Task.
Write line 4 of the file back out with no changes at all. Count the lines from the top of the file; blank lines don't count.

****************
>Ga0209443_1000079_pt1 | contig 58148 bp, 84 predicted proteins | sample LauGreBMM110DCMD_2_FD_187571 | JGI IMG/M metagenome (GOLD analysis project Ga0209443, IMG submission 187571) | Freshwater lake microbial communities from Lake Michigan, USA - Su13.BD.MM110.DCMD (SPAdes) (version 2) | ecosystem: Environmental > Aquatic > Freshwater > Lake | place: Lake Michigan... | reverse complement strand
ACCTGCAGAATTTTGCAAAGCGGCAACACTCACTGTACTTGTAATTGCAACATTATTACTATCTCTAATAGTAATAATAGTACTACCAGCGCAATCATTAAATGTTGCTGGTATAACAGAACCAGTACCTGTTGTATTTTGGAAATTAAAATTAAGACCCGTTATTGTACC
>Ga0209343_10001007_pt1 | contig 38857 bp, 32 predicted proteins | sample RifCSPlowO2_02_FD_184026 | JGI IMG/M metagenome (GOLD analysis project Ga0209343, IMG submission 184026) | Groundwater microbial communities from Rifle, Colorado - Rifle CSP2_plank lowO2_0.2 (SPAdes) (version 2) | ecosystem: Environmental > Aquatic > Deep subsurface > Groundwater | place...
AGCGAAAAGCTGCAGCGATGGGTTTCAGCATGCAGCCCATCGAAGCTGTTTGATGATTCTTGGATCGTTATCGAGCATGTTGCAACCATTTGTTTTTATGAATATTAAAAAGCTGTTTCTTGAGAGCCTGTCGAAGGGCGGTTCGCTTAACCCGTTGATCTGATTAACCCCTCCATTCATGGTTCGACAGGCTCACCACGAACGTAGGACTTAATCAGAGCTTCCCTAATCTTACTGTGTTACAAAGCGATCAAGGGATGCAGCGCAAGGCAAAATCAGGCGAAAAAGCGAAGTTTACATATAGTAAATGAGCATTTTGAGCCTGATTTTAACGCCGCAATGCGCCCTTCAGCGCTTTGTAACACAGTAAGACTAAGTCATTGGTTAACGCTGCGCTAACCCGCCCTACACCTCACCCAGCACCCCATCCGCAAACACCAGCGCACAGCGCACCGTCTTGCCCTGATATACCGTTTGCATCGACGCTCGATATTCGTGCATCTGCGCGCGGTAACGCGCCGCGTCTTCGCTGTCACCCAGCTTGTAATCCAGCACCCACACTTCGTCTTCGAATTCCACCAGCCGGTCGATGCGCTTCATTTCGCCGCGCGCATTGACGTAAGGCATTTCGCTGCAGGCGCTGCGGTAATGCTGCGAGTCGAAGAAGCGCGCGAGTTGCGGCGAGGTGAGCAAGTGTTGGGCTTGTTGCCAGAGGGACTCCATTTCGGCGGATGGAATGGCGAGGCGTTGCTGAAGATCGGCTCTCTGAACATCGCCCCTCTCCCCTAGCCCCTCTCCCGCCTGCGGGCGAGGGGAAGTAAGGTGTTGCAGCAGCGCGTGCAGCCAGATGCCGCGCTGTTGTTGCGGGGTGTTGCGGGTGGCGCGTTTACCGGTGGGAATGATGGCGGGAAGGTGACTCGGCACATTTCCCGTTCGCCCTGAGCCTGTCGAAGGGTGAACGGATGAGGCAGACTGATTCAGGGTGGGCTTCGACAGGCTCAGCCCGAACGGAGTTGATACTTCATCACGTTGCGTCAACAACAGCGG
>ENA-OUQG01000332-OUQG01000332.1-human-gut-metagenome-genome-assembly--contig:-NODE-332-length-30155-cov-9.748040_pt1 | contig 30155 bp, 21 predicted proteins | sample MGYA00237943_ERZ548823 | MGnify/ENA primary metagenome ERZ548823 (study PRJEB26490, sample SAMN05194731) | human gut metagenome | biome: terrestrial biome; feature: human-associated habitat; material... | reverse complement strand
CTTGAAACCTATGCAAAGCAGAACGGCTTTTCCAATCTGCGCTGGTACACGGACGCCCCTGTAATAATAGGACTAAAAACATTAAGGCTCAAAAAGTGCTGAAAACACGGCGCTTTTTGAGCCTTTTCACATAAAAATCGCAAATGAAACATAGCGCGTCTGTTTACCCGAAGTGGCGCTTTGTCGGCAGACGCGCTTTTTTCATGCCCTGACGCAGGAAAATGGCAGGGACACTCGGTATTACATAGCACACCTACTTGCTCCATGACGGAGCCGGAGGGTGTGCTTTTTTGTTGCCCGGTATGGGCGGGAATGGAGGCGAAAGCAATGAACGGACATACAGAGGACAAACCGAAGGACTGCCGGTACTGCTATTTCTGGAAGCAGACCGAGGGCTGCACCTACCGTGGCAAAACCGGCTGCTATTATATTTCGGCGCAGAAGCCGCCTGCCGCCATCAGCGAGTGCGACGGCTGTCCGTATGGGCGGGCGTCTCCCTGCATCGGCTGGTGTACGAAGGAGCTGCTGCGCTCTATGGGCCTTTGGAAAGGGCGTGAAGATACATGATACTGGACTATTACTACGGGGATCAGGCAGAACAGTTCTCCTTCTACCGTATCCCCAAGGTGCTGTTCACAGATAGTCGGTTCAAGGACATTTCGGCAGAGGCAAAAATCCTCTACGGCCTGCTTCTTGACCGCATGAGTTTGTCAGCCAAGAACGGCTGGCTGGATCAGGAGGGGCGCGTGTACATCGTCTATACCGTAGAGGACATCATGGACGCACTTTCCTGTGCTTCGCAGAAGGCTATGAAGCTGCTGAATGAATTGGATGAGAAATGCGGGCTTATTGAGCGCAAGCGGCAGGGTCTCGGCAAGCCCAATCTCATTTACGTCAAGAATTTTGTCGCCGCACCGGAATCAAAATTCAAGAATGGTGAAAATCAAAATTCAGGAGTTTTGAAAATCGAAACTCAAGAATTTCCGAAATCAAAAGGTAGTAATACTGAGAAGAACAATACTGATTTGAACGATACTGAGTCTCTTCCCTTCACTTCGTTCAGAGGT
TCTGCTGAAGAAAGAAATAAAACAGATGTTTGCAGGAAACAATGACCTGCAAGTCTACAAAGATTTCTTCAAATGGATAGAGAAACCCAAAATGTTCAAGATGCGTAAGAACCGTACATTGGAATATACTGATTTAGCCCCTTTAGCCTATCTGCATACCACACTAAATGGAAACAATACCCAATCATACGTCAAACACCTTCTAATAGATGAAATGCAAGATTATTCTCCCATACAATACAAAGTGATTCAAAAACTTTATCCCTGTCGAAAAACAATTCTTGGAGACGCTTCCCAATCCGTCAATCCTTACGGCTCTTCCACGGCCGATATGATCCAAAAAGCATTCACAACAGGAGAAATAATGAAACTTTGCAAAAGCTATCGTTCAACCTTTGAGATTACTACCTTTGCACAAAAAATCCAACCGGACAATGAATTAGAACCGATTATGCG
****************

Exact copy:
AGCGAAAAGCTGCAGCGATGGGTTTCAGCATGCAGCCCATCGAAGCTGTTTGATGATTCTTGGATCGTTATCGAGCATGTTGCAACCATTTGTTTTTATGAATATTAAAAAGCTGTTTCTTGAGAGCCTGTCGAAGGGCGGTTCGCTTAACCCGTTGATCTGATTAACCCCTCCATTCATGGTTCGACAGGCTCACCACGAACGTAGGACTTAATCAGAGCTTCCCTAATCTTACTGTGTTACAAAGCGATCAAGGGATGCAGCGCAAGGCAAAATCAGGCGAAAAAGCGAAGTTTACATATAGTAAATGAGCATTTTGAGCCTGATTTTAACGCCGCAATGCGCCCTTCAGCGCTTTGTAACACAGTAAGACTAAGTCATTGGTTAACGCTGCGCTAACCCGCCCTACACCTCACCCAGCACCCCATCCGCAAACACCAGCGCACAGCGCACCGTCTTGCCCTGATATACCGTTTGCATCGACGCTCGATATTCGTGCATCTGCGCGCGGTAACGCGCCGCGTCTTCGCTGTCACCCAGCTTGTAATCCAGCACCCACACTTCGTCTTCGAATTCCACCAGCCGGTCGATGCGCTTCATTTCGCCGCGCGCATTGACGTAAGGCATTTCGCTGCAGGCGCTGCGGTAATGCTGCGAGTCGAAGAAGCGCGCGAGTTGCGGCGAGGTGAGCAAGTGTTGGGCTTGTTGCCAGAGGGACTCCATTTCGGCGGATGGAATGGCGAGGCGTTGCTGAAGATCGGCTCTCTGAACATCGCCCCTCTCCCCTAGCCCCTCTCCCGCCTGCGGGCGAGGGGAAGTAAGGTGTTGCAGCAGCGCGTGCAGCCAGATGCCGCGCTGTTGTTGCGGGGTGTTGCGGGTGGCGCGTTTACCGGTGGGAATGATGGCGGGAAGGTGACTCGGCACATTTCCCGTTCGCCCTGAGCCTGTCGAAGGGTGAACGGATGAGGCAGACTGATTCAGGGTGGGCTTCGACAGGCTCAGCCCGAACGGAGTTGATACTTCATCACGTTGCGTCAACAACAGCGG